Pig production cycle
The life cycle begins with the piglets, which normally weigh 1.5-2 kg. In each birth event (farrowing), 8 to 12 piglets are born, although sows can produce litters of more than 20. Large litters have many small piglets, most of which may not survive; those that do may grow very slowly.
The piglets remain with their mother for 21 to 42 days, depending on the pig management practice of the farm. Piglets are weaned by removing the sow from the pen. Thereafter, they are fed formulated feed. After a few days of adjustment, the weaned pigs are kept in weaner pens for an additional 30 to 60 days until their weight reaches 20 kg. They are then moved into porker pens where they remain until they reach their market weight of 75-100 kg. The life span of a porker is anywhere from 150 to 230 days from birth to the abattoir. When slaughtered, the dress weight of the porkers is approximately 70% of live weight.
|The main inputs in pig production are: breeding stock (gilts, sows, and boars); water for drinking and cleaning; feed (grains, protein supplements, minerals, and vitamins); preventive medicines and therapeutic drugs; housing and materials handling; management and husbandry; and sanitation, disinfection, and waste removal. Waste removal must be integrated with proper disposal in the environment, which means pollution control, resource recovery, and recycling. The pig production cycle can be divided into three phases: breeding, weaning, and growing/finishing.
Breeding involves the mating of a sow or gilt (a female pig 5-7 months old that has not been bred before) with a boar, or artificial insemination. After conception, there is a gestation period averaging 114 days, during which the pregnant sows are housed in individual gestation pens.
A week before the sow is scheduled to deliver, she is moved into an individual farrowing pen. During the farrowing period, the animal requires special care and attention. The period from birth to weaning is called the lactation period. After the piglets are weaned, some of the best female weaners are kept as replacements for the sows. These animals constitute the herd of gilts.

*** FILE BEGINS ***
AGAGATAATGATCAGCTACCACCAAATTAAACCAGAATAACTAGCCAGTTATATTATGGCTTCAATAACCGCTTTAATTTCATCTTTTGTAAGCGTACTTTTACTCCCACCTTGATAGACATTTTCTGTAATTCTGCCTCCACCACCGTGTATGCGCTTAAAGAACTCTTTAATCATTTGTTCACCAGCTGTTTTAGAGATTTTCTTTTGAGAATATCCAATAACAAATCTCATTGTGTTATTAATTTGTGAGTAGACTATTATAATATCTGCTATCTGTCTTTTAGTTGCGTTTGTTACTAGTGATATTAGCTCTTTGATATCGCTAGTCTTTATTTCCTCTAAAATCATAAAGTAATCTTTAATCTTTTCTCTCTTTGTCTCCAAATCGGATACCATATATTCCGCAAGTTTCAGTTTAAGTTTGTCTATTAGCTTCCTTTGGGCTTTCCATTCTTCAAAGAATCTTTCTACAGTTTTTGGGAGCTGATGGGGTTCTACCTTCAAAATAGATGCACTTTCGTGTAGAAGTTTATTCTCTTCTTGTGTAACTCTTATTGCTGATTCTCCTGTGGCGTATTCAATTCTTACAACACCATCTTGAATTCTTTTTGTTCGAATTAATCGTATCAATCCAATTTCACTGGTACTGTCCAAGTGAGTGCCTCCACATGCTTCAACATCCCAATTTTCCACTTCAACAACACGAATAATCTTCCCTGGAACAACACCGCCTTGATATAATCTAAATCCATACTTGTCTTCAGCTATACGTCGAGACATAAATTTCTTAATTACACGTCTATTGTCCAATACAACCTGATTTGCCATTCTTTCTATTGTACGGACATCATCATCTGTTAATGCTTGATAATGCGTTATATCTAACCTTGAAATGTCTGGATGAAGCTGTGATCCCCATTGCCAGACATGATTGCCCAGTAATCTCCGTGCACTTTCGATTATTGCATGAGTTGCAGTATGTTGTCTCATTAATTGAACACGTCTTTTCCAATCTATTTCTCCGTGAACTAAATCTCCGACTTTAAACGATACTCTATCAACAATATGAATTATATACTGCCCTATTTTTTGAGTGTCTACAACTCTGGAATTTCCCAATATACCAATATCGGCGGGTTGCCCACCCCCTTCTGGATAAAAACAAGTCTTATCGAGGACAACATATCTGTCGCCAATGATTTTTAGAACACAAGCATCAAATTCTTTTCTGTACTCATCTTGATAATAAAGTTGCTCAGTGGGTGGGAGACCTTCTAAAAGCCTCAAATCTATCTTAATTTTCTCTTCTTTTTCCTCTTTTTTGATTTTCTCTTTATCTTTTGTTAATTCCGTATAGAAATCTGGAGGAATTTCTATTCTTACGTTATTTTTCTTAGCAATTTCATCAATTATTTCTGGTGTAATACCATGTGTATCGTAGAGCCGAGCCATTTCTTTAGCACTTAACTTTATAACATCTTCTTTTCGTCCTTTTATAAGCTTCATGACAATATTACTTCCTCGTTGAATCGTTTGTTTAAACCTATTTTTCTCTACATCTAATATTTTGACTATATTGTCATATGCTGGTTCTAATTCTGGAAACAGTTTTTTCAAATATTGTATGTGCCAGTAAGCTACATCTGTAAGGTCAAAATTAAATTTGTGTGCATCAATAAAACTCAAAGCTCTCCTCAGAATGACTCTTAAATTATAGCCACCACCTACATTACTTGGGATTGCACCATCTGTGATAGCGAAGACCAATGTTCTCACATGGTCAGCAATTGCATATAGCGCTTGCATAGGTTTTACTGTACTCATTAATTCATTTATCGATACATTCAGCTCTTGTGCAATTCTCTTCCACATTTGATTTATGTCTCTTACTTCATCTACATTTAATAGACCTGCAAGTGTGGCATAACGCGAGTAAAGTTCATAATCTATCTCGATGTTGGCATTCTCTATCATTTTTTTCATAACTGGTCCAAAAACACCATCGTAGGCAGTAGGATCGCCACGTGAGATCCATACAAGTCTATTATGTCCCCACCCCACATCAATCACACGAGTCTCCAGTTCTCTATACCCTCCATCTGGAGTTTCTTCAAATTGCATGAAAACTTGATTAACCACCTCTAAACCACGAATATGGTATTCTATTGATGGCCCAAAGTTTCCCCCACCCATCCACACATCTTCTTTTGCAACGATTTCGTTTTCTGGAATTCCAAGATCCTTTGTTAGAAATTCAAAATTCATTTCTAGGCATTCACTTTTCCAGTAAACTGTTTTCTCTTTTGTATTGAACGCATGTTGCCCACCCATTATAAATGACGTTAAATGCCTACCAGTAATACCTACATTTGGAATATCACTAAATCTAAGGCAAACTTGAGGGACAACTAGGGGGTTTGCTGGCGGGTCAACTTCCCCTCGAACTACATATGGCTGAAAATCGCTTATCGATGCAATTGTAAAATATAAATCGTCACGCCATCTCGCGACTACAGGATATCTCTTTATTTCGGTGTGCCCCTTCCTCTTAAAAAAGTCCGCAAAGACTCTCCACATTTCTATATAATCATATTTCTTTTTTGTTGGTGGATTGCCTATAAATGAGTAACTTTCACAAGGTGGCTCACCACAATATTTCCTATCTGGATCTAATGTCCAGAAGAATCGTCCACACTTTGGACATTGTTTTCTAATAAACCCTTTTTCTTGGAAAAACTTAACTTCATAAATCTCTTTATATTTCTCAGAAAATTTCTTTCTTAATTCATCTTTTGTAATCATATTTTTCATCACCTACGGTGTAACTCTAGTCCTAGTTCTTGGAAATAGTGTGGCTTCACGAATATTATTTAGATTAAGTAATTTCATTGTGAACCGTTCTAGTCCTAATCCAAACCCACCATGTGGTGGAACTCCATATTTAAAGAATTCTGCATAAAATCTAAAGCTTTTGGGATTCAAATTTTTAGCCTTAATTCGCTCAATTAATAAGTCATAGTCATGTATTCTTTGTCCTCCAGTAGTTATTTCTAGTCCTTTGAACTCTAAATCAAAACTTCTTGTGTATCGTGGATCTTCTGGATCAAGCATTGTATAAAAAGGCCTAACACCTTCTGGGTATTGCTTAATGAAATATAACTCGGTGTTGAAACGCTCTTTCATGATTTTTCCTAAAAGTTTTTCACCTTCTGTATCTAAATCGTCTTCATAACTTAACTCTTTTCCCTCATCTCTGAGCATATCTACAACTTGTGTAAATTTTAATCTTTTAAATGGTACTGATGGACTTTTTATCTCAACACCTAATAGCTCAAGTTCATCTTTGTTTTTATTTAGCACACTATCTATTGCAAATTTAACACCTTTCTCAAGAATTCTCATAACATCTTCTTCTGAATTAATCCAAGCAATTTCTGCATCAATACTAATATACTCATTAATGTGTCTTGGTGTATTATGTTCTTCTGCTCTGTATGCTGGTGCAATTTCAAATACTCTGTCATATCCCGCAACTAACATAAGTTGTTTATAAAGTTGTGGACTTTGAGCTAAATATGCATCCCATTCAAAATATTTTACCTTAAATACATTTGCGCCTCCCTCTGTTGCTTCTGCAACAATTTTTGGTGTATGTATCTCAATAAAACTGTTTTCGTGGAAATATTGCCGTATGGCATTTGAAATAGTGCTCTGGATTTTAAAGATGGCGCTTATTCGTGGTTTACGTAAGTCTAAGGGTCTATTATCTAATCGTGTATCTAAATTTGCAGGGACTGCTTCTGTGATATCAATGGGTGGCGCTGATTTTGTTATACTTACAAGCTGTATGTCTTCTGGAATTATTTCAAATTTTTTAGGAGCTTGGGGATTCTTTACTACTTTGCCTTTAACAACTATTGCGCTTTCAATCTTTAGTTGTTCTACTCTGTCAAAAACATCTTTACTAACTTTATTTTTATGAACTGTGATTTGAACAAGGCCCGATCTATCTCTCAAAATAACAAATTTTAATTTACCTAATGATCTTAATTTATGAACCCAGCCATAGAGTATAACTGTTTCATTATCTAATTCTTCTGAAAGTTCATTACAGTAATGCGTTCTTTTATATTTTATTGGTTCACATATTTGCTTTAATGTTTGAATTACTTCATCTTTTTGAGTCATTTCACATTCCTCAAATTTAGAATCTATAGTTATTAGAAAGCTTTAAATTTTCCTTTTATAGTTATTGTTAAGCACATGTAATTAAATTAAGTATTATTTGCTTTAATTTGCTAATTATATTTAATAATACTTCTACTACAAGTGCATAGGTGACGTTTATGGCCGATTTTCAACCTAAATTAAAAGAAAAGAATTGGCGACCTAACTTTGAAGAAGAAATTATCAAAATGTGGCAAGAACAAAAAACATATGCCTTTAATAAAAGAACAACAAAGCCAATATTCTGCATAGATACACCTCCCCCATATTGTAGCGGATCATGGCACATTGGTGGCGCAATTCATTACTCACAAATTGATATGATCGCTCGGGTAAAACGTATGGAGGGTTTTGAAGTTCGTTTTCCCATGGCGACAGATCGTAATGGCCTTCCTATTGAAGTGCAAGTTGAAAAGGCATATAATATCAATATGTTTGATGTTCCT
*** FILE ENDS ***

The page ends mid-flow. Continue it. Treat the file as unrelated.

The mating period lasts from the date of weaning the previous litter until the day of conception. During this time, the sow must be kept in a pen or a stall close to boars to stimulate estrus. Estrus is the cyclic period of sexual activity in female mammals. It is commonly called "heat" and is characterized by secretions, ovulation, and acceptance of the male.
The timing of the sow's first estrus after weaning varies from 5 to 40 days. The conception rate for first service is normally about 80%. The estrus cycle of the sow is 21 days. In commercial pig production, it is desirable to reduce the number of days between farrowing and conception to produce more litters per sow per year. A high proportion of the sows that are in good physical condition will begin to come into heat 3-7 days postweaning. Adequate boar power is essential for effective synchronization of postweaning heat.
If a sow fails to conceive within 28 days postweaning, the farmer will cull her. This is enough time for her to have been bred twice. With each 21-day delay, the sow must produce two extra pigs just to pay for the time and feed she has consumed. Similarly, if gilts do not conceive after being bred three times, they are culled.
The gestation period ranges from 110 to 120 days; 114 days is the average. During this period, the sow should be individually confined to prevent fighting with other sows and to restrict her activity and feed consumption. Individual stalls, rather than pens, are recommended to reduce embryo loss as a result of fighting. These gestation stalls may be the same ones occupied by the sow during breeding, or they may be located in another part of the barn. If there are separate facilities for breeding and gestating sows, then extra movement of animals is required. The choice of combined or separate breeding and gestation areas should be made by the manager when the farm is being designed.
The lactation or suckling period of the sow begins when she farrows (i.e., gives birth to her litter of piglets); it ranges from 3 to 5 weeks. A long suckling period is not practiced in commercial production for economic and productivity reasons. Farrowing pens are the most expensive units to construct and, as such, need to be reused as often as possible. The nursing of large piglets weakens the sows, and thus affects their productivity and rebreeding.